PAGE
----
On the other hand, if you prefer to teach a particular area like business or science, or you want to communicate with your students on a more mature level, middle or high school might be a better fit. Older students have developed the communication skills and independence to be classroom collaborators, and you can dive into subjects you're passionate about, from theatre to agriculture.
This is another situation where you should speak to, or even shadow, a teacher of the age group you’re considering. You might love 7-year-olds but find a day with 25 of them exhausting. On the other hand, you might find a day with 150 high school students exhilarating, even if they weren’t the age group you thought you would most enjoy.
How Much Do Teachers Make Annually?
Once you’ve figured out what and whom you’d like to teach, it’s time to consider how much teachers make and the expected workload. Teachers are generally on 39-week contracts (or 180 days), but they average 275 working days per year—compared to an average of 261 in other careers. Summers are technically “unpaid,” but paychecks are typically spread throughout the year.
Below are the average national salaries for teachers by grade level. This information is for standard classroom teachers. Data may be different for specialty fields such as SPED and career and technical education (CTE).
|Job Title||2020 Median Salary||Expected Growth|
|Elementary School Teacher||$60,660||4%|
|Middle School Teacher||$60,810||4%|
|Secondary School Teacher||$62,870||4%|
(Salary and job growth data reported by the U.S. Bureau of Labor Statistics in May 2020 for Elementary, Middle and High School Teachers. Figures represent national data, not school-specific information. Job growth projections are for 2019-2029. Conditions in your area may vary. Information accessed April 2021.)
Of course, pay will vary by location, as well as whether you've earned an advanced teaching degree. Teachers can also often earn additional money directly through their schools, by running an after-school activity (like directing plays or coaching a sport), chaperoning school events, or teaching summer school.
Learn about the salaries and growth in your area. If you have mobility, check out the highest paying cities when compared to the cost of living.
Step 3: Get the Education You Need
Often when thinking about how to become a teacher, the first question potential educators ask is, "What degree do you need to be a teacher?"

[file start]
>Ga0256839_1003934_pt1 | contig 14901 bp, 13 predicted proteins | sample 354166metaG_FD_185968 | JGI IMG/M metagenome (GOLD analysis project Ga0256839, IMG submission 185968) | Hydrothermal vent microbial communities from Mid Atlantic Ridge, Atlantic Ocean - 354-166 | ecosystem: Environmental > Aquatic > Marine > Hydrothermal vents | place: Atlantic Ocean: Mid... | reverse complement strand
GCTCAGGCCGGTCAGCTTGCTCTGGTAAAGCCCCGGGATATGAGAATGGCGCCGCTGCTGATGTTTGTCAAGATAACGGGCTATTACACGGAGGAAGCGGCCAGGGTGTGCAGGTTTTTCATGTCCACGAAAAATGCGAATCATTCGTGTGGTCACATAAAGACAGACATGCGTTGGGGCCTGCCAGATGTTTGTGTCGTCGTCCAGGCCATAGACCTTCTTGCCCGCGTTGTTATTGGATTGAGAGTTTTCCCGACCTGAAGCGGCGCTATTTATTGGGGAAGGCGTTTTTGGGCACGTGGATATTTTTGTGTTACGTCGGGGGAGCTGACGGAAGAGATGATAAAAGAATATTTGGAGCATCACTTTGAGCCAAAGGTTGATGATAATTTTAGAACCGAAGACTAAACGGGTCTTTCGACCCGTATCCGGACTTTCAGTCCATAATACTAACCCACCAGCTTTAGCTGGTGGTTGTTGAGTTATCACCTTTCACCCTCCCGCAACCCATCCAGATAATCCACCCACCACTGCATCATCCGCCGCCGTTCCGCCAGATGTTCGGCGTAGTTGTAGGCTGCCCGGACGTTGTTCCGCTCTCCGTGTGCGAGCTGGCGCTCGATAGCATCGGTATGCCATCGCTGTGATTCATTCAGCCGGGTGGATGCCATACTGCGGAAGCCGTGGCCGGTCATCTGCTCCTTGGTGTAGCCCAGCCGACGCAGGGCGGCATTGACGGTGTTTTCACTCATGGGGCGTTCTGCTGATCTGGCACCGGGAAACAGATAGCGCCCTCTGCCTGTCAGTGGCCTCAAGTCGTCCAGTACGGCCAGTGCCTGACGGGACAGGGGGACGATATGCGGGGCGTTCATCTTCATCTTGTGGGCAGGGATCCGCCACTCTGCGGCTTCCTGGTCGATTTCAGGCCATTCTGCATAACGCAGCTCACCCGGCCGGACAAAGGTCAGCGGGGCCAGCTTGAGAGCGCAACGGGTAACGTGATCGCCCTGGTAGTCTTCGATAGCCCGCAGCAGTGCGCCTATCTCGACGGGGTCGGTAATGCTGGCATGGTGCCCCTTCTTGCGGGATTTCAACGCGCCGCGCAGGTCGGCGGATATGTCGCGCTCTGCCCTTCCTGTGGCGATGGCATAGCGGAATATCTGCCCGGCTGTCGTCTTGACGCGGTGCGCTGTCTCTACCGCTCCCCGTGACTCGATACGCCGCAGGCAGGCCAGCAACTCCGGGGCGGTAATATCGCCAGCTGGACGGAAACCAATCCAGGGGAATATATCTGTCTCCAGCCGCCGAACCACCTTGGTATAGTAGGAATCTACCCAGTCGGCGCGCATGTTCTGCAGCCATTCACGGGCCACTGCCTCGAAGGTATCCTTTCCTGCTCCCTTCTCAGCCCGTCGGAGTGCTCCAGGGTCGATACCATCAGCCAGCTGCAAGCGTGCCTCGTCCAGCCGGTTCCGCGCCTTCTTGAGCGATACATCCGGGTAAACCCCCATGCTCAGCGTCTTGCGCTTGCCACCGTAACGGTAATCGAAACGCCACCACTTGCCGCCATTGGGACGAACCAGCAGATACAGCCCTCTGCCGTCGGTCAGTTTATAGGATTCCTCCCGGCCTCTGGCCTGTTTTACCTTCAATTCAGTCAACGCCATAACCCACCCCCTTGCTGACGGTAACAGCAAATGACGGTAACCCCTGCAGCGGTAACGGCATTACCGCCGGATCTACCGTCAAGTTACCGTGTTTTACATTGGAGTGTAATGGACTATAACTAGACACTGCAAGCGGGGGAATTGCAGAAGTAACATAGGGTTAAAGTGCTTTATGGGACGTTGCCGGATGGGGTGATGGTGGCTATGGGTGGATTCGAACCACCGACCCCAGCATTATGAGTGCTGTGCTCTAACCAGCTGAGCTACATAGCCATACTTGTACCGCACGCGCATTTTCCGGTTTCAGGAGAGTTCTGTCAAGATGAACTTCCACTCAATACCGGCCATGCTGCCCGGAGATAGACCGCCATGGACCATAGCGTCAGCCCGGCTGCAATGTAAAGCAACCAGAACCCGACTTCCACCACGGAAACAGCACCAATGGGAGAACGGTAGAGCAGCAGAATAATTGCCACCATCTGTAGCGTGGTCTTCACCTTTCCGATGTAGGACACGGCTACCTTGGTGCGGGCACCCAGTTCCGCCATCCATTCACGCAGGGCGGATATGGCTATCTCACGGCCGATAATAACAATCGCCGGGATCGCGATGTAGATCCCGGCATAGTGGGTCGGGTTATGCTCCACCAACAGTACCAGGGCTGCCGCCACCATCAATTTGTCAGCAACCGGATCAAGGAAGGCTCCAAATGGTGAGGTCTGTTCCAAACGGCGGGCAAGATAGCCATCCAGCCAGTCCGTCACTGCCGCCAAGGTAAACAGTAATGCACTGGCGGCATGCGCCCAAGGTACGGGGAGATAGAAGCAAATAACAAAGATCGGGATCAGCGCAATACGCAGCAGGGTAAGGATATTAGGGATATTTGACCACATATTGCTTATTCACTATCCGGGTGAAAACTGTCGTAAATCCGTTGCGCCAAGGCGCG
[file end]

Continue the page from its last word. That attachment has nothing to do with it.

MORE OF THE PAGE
You generally need at least a bachelor’s degree to earn your teaching license and get into the classroom directly after graduation. Depending on what you teach, you'll also likely need to fulfill additional requirements to earn your appropriate teaching credentials. If you've already earned a degree in a different field, there are still plenty of options on the table for getting the teaching degree you need.
Let's go through each teaching degree option to see which one fits your circumstances.
Associate Degrees Related to Education
Because teacher education requirements almost universally require a bachelor's degree, associate degrees in education generally don’t lead to kindergarten through 12th grade (K-12) licensure. Still, they can lead to careers as paraprofessionals or in early childhood education. Some states allow you to work in career and technical education (CTE) if you have a few years of on-the-job experience through your 2-year degree.
If you're committed to getting a full teaching license, an associate degree can be an excellent stepping stone to getting a bachelor’s. You’ll often be able to transfer credits to a four-year university. Just make sure that your chosen college or university will accept all of your credits to ensure you’re taking classes that are likely to be recognized elsewhere.
If a bachelor's degree is cost-prohibitive, an associate degree is an economical way to get your foot in the door on your journey of how to become a teacher. Forbes pegs the average student debt for associate degree holders at less than $10,000 total. Public school programs are more affordable than private ones; according to the National Center for Education Statistics, in-state public tuition clocked in around $3,313 for the 2018-2019 school year, while private schools can cost five times that amount.
Bachelor’s Degrees in Education
Four-year bachelor’s degrees in education are generally the minimum teaching degree requirement to earn your state's teaching credential. In addition to general education curriculum, they also include a focus that prepares you for your content area endorsement in the subject you plan to teach.